For the next couple of weeks I am commenting on the articles of the Apostle’s Creed. This is for my benefit as much as anything. My remarks are organized only because they are following the outline of the creed. So while they are not systematic, I hope they are not rambling either! I’m giving myself a refresher course and you’re invited to come along. And as you do I trust these few words may contribute something to your understanding of what it is to have faith in the God of Jesus.
The subjective danger in the Christian confession of faith is that God’s Word has meaning only if it has meaning for me. Or, to put it another way, God’s goal in salvation has been reached when the human is fulfilled.
This article of the creed pushes the envelope of salvation, the desire that God’s will be done on earth as in heaven, to include all things, including those beyond the capacity of natural reason. The work of salvation in Jesus Christ is for the sake of humanity. But it is not only for our sake. To confess the God who is Creator of heaven earth is to believe that salvation encompasses the whole of Creation and that reality the Word of God calls heaven, where we pray God’s will is done by other beings capable of doing God’s will. To confess God as “Creator of heaven and earth” is to say all things exist in an inescapable relationship to God.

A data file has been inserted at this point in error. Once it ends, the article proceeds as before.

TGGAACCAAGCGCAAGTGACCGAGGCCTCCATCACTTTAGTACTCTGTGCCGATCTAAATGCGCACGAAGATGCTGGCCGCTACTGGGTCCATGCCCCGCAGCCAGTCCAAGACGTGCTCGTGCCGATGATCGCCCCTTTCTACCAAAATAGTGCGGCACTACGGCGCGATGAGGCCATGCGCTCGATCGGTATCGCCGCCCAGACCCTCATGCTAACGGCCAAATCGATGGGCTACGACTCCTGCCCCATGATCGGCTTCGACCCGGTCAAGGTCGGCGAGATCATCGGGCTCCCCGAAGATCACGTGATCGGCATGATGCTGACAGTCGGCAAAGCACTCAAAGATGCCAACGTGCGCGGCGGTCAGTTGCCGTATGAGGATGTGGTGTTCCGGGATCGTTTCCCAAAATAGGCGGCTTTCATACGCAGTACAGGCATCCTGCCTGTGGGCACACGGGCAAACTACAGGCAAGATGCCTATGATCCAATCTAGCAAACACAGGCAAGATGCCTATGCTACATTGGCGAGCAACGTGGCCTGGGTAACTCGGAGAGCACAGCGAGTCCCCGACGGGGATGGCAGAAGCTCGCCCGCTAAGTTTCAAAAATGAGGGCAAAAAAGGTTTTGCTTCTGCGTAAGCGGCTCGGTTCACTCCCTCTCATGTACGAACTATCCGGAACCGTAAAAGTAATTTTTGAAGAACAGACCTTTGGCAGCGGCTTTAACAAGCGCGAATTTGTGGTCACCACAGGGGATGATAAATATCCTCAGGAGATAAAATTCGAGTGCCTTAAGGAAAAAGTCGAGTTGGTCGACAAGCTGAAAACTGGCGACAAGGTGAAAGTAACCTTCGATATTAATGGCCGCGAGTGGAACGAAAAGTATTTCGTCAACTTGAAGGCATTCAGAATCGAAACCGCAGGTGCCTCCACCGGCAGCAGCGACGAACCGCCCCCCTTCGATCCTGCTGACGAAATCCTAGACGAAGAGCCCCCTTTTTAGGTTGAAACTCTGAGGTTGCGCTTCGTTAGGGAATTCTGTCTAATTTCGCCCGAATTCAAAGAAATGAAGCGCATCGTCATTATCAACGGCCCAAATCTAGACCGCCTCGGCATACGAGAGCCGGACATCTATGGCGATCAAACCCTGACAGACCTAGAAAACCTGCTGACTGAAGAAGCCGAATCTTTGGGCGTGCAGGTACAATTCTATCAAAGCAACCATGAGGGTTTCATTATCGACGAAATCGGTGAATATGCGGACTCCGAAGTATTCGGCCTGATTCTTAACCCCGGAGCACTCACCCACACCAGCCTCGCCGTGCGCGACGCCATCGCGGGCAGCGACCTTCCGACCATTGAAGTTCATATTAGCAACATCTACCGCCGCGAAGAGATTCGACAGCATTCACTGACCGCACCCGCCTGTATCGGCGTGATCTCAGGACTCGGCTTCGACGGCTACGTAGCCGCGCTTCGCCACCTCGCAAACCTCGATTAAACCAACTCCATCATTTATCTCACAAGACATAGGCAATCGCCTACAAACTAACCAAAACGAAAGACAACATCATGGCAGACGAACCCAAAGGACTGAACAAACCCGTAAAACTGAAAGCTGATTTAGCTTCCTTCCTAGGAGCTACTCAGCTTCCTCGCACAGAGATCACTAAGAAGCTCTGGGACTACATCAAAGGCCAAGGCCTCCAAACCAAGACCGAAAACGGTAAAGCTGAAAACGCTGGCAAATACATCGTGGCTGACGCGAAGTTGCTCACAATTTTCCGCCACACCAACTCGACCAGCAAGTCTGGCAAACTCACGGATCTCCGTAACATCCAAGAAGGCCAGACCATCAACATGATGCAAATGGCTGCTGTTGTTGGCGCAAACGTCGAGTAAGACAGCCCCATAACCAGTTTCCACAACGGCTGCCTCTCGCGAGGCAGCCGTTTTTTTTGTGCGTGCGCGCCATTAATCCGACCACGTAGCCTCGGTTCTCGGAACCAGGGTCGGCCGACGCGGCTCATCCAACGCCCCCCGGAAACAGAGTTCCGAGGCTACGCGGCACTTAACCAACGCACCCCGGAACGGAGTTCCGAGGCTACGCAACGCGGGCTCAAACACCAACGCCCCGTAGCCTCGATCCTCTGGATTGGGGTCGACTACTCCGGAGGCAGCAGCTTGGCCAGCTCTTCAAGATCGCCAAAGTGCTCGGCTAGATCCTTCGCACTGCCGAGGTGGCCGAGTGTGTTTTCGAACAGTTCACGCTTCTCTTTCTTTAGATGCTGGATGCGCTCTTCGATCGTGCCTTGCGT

This understanding lies behind those verses in the letter to the Philippians which speak of the human struggle against “principalities and powers.” The Almighty power of God is at work in this world and wherever His will is opposed. In this respect, this article of the creed prepares us for the next article, the confession of Jesus Christ, the Savior of the world and worlds unknown to us, in Whom “all things seen and unseen”, find their fulfillment and perfection.
Tomorrow: “And in Jesus Christ His only Son our Lord.”
“May the peace of God that passes all understanding keep your hearts and minds in Christ Jesus our Lord.”